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Bisphosphonates NOT? prevent fractures in PCa men

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Med J Aust. 2006 Feb 20;184(4):176-9.

Maintaining bone health in patients with prostate cancer.

Holmes-Walker DJ, Woo H, Gurney H, Do VT, Chipps DR. [jm]

Department of Diabetes and Endocrinology, Westmead Hospital, PO Box 533, Westmead, NSW 2145, Australia. janeh@westgate.wh.usyd.edu.au


Loss of bone mineral density with androgen deprivation therapy (ADT) for prostate cancer is well recognised, with significant loss of bone mineral density (BMD) occurring within 12 months of starting therapy. With ADT, annual loss of BMD is about 2%-8% per year at the lumbar spine and 1.8%-6.5% at the hip; the loss appears to continue indefinitely while treatment continues, and there is no recovery after therapy is ceased. 19.4% of men surviving at least 5 years after diagnosis of prostate cancer have a fracture if treated with ADT compared with 12.6% of men not receiving ADT; this is equivalent to one additional fracture for every 28 men treated with ADT. Vitamin D deficiency exacerbates the development of osteoporosis, so vitamin D status should be evaluated before commencing ADT in men with prostate cancer. Treatment with bisphosphonates (zoledronate, pamidronate and alendronate) in men treated with ADT have been shown to prevent bone loss in prospective studies and to increase BMD in one randomised controlled trial; bisphosphonates have not been shown to prevent fractures in men with prostate cancer. Further prospective trials are required to assess the efficacy and cost-effectiveness of bisphosphonates in men with prostate cancer who require treatment with ADT. All doctors need to take an active role in monitoring bone health in patients with prostate cancer requiring ADT.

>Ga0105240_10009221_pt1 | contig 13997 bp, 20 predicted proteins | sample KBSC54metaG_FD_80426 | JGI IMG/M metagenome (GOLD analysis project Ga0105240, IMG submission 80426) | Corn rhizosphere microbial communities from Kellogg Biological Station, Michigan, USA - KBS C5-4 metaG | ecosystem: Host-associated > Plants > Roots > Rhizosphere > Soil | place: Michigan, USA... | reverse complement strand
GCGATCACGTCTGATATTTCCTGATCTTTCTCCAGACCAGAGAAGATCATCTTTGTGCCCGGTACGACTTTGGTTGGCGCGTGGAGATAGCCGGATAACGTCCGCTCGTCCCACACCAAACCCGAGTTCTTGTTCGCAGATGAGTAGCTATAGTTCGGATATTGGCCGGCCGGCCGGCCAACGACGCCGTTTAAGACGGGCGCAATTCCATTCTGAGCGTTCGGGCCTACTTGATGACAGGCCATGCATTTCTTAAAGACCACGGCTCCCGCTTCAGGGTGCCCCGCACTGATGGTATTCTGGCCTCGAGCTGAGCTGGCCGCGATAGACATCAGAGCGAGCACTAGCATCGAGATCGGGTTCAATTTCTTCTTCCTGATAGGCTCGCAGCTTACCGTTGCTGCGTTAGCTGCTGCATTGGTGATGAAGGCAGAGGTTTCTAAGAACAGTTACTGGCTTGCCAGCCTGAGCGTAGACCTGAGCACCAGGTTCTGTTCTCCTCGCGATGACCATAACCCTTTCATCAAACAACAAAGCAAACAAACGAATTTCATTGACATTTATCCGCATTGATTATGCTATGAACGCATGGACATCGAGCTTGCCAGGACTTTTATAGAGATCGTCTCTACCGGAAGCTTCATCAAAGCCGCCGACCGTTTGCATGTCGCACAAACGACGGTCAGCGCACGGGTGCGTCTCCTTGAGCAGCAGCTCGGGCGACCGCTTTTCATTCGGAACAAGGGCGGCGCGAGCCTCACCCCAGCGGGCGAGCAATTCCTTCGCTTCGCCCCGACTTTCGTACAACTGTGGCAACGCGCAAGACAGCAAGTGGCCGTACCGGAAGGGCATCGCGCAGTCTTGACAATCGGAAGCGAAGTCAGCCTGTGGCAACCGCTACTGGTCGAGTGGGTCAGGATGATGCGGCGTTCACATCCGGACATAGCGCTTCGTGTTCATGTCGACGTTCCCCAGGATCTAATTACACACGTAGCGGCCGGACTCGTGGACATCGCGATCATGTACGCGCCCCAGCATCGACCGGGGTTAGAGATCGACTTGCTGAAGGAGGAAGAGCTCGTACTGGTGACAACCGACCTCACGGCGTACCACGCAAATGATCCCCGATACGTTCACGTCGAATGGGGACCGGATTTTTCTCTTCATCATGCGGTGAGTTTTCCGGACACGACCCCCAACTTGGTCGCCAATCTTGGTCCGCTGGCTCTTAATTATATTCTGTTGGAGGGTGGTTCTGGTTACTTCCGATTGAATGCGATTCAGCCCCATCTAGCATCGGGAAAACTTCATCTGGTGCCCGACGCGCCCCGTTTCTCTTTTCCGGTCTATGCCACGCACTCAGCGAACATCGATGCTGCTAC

PMID: 16489902 Forum: Other prostate cancer topics including radiation Title: Bisphosphonates NOT? prevent fractures in PCa men

This extract can be found on http://PubMed.com, and is in the public domain.

On PubMed.com there will be a link to the full paper (often $30, sometimes free).

Any highlighting (except the title) is not by the author, but by Jim Marshall.

Jim is not a doctor.

This page was found on the Advanced Prostate Cancer Community for Australian men at http://advancedprost...lia.ipbhost.com.

The link is hard to remember.

An easier way to find it is to go to JimJimJimJim.com and click on Prostate.

That's the word Jim four times, no spaces, followed by .com.

If you need other help - to perhaps find someone to talk to or a local support group:

Click on the Contact Jim button at http://JimJimJimJim.com.

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